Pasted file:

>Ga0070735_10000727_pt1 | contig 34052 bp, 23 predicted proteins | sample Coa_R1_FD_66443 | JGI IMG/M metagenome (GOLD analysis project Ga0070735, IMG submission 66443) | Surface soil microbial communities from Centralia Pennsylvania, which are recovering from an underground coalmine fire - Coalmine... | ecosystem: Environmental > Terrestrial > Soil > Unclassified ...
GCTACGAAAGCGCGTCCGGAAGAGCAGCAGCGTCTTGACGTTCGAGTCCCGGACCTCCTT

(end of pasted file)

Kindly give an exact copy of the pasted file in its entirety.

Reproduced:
>Ga0070735_10000727_pt1 | contig 34052 bp, 23 predicted proteins | sample Coa_R1_FD_66443 | JGI IMG/M metagenome (GOLD analysis project Ga0070735, IMG submission 66443) | Surface soil microbial communities from Centralia Pennsylvania, which are recovering from an underground coalmine fire - Coalmine... | ecosystem: Environmental > Terrestrial > Soil > Unclassified ...
GCTACGAAAGCGCGTCCGGAAGAGCAGCAGCGTCTTGACGTTCGAGTCCCGGACCTCCTT